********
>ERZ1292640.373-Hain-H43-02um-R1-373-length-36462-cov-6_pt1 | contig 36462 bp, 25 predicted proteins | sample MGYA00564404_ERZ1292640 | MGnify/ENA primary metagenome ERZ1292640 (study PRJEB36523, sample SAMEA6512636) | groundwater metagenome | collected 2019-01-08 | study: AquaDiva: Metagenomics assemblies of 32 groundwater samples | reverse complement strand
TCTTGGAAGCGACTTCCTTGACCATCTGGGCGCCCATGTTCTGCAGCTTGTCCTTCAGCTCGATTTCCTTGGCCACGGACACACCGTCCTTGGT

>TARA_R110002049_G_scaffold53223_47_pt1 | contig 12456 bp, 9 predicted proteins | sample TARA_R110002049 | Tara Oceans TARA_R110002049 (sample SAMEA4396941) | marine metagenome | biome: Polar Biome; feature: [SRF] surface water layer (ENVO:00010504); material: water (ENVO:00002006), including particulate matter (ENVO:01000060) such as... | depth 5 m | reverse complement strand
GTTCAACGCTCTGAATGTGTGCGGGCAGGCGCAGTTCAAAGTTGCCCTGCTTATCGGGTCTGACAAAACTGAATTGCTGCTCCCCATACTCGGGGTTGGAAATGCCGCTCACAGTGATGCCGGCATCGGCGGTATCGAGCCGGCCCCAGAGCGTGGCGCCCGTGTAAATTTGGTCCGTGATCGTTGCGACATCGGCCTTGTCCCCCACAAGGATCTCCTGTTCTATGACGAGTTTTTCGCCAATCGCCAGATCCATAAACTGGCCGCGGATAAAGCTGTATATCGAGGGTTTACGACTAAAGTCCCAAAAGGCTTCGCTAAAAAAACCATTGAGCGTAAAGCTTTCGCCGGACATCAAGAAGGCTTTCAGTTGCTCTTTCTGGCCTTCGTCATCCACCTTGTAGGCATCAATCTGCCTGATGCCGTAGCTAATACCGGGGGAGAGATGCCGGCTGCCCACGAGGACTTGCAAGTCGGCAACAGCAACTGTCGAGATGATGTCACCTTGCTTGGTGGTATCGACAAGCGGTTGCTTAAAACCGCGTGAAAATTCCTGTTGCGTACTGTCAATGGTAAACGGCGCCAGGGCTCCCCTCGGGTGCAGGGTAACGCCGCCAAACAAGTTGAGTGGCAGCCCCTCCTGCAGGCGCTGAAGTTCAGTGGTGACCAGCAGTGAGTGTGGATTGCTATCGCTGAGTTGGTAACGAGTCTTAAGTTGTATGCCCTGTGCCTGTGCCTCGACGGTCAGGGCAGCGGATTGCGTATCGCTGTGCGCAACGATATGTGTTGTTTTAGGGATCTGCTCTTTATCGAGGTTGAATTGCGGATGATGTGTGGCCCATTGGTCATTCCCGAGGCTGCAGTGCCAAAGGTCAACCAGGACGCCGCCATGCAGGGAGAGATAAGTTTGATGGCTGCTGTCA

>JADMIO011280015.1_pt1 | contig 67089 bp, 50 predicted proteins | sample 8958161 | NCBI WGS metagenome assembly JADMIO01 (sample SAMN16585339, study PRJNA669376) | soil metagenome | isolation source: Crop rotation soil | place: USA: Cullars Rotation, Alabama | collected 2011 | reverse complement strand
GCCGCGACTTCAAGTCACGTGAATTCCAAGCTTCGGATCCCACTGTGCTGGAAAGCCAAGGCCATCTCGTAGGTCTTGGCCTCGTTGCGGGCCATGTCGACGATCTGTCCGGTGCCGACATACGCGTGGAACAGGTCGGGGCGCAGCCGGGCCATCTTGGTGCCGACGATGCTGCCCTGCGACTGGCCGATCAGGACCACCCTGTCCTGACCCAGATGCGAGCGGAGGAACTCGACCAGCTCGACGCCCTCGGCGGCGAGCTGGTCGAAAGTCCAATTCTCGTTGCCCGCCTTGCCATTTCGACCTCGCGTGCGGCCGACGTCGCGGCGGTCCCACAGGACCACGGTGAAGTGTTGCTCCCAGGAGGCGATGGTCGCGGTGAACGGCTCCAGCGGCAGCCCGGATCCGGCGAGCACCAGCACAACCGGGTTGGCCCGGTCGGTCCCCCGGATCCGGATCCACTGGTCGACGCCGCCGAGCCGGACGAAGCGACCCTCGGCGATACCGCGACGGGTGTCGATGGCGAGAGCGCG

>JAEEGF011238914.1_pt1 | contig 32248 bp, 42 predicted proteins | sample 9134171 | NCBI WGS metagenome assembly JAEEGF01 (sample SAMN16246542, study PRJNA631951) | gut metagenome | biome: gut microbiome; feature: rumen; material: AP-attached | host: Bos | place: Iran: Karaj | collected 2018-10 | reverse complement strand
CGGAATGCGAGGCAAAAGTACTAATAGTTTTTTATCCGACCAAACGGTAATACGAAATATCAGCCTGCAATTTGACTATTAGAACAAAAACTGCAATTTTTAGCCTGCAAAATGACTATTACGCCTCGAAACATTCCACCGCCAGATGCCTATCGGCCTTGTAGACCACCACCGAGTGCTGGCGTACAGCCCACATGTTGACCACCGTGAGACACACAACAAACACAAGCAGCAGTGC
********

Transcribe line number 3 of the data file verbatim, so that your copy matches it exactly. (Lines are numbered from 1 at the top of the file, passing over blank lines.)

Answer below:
>TARA_R110002049_G_scaffold53223_47_pt1 | contig 12456 bp, 9 predicted proteins | sample TARA_R110002049 | Tara Oceans TARA_R110002049 (sample SAMEA4396941) | marine metagenome | biome: Polar Biome; feature: [SRF] surface water layer (ENVO:00010504); material: water (ENVO:00002006), including particulate matter (ENVO:01000060) such as... | depth 5 m | reverse complement strand